Trade conditions in SA weaker in April – survey


Trade conditions in South Africa remain tight – actually weakening in April 2018, according to the latest Trade Activity Index (TAI), released by the SA Chamber of Commerce and Industry (Sacci) on Wednesday.

According to Sacci, these weakening trade conditions are reflected by lower sales volumes, weak new orders and declining supplier deliveries.

Respondents to Sacci's Trade Conditions Survey – of which the TAI forms part – said the fuel price increase affected turnover by putting profit margins under pressure. Bigger clients also seem to be lengthening the credit cycle, influencing cash flow.

The Trade Conditions Survey indices vary between 0 and 100. At 50, an index reflects a "no change" situation. Above or below 50 implies a positive or negative reading, depending on the trade component.

The survey found many businesses had become dependent on exports "due to the regulatory environment in SA", but the stronger rand is reducing income in rand terms.

"The requirements to adhere to ownership prescriptions in SA are having negative effects on manufacturing businesses. The increase of VAT to 15%, the higher fuel levy, strikes, and looting and property damage at certain locations, had a negative effect on trade activity," Sacci said in its survey report.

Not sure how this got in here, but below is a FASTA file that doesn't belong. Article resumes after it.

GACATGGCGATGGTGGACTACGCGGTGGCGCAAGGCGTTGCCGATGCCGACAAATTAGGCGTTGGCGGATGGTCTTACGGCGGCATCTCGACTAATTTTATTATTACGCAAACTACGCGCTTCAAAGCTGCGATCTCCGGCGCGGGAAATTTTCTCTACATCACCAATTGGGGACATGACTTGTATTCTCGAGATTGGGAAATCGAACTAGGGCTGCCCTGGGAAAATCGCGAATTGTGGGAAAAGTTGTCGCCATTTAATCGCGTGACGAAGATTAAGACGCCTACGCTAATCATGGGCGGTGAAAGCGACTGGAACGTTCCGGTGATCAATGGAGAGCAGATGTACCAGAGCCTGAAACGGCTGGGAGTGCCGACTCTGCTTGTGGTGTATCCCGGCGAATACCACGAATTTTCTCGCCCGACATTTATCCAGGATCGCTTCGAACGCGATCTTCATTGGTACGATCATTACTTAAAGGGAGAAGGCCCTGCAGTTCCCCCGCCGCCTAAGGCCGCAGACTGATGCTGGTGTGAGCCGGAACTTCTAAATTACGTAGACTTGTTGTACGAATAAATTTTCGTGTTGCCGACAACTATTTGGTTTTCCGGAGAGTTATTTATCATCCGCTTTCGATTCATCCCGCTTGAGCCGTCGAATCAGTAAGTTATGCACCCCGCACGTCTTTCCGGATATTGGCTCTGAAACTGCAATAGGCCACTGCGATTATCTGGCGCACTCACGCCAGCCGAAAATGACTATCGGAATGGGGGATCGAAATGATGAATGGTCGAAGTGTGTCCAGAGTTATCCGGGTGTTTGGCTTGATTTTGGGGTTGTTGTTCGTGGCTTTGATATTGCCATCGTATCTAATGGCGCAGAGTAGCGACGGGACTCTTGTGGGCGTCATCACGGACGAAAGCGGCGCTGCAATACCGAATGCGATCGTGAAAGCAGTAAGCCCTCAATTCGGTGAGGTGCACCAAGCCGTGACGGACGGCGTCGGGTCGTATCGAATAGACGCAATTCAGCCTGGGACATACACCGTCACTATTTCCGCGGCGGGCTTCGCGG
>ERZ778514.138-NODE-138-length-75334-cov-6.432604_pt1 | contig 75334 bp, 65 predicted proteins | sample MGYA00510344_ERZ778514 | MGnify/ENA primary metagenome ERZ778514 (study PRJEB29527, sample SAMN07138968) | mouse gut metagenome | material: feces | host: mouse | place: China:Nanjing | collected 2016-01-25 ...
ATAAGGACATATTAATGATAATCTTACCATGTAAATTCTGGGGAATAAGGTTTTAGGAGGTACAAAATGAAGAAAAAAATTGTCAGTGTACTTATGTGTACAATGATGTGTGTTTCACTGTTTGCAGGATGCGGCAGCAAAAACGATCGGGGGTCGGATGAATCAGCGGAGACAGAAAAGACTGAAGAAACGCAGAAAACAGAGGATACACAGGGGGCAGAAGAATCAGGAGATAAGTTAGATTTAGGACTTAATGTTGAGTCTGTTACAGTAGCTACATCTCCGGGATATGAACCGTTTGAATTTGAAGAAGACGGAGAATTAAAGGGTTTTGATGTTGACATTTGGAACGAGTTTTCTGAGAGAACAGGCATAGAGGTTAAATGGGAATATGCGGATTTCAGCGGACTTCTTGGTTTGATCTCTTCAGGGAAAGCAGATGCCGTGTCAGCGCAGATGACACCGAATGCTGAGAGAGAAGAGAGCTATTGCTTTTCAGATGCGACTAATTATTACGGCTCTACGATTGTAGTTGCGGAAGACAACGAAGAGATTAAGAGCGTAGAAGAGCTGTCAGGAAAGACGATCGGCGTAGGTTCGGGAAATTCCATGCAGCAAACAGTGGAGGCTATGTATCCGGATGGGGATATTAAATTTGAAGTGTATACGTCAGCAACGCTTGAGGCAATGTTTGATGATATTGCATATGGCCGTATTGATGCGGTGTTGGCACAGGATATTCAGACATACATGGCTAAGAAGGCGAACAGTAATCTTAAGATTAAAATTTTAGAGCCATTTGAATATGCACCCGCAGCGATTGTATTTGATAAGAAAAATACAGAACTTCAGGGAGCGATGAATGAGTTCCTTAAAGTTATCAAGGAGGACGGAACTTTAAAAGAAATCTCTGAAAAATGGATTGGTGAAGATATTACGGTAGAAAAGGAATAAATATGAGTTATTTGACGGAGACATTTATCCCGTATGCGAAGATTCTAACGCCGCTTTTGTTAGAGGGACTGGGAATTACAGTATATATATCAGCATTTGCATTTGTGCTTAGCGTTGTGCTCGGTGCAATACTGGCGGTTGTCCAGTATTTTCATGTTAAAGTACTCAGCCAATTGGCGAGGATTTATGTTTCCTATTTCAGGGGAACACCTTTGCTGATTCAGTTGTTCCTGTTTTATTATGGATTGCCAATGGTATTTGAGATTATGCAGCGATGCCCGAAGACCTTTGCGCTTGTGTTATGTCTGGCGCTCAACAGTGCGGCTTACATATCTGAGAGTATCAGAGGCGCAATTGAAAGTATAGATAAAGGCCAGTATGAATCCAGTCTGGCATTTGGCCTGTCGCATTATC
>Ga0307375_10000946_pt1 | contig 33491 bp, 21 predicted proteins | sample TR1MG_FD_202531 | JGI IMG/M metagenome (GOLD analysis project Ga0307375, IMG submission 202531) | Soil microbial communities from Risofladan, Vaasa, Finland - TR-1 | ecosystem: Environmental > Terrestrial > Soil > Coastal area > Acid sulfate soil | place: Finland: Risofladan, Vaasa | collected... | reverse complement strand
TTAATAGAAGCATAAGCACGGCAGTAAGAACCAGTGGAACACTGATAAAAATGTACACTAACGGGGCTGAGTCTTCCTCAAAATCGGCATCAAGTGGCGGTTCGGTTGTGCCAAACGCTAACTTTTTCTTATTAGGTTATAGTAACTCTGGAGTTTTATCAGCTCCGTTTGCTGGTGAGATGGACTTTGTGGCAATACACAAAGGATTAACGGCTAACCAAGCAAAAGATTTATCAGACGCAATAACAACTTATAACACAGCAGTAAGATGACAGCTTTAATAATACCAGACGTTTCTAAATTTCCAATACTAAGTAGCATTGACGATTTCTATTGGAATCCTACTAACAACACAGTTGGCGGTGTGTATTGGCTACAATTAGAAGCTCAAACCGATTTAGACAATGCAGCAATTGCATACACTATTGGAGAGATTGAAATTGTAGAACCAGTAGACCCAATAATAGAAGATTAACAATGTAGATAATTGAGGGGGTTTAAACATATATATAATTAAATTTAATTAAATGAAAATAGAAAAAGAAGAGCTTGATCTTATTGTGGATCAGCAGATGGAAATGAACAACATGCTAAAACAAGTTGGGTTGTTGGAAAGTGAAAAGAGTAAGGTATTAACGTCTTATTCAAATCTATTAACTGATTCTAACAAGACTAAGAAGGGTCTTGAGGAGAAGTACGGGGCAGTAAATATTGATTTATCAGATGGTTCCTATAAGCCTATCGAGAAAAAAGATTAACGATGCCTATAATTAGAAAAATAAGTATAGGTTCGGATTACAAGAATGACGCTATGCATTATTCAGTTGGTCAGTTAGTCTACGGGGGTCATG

Sacci's Trade Conditions Survey for April 2018 measured 39, after recording 43 in March 2018. The six-month Trade Expectations Index (TEI), however, increased slightly to 54 in April 2018 after recording 52 in March 2018.

Although current trade conditions are more restrained than in April 2017 – with the TAI measuring six index points lower in April 2018 than a year ago – trade expectations are actually better than a year ago, with the TEI being two index points above the April 2017 level.  

Sales volumes slipped in April 2018, with this sub-index 11 points lower at 35, compared to 46 in March 2018. The new orders index was only slightly down – by one point – to 34 in April.

Expected sales volumes and expected new orders were both higher. The expected sales sub-index went from 58 to 61, and the expected new orders sub-index went from 51 to 54 between March and April 2018.

The sales price sub-index was up by two index points to 61 month-on-month, while the input price sub-index remained unchanged at 72. Sacci said the increase was caused by the introduction of taxes and levies in Budget 2018, a rise in the crude oil price, and a weaker rand. Price expectations, however, mainly kept to the same levels as in March 2018.  

The employment sub-index improved by one point to 43 in April 2018, while the six-month employment outlook sub-index increased by six index points to 52 in April 2018. Sacci pointed out that employment sub-indices remained "erratic".

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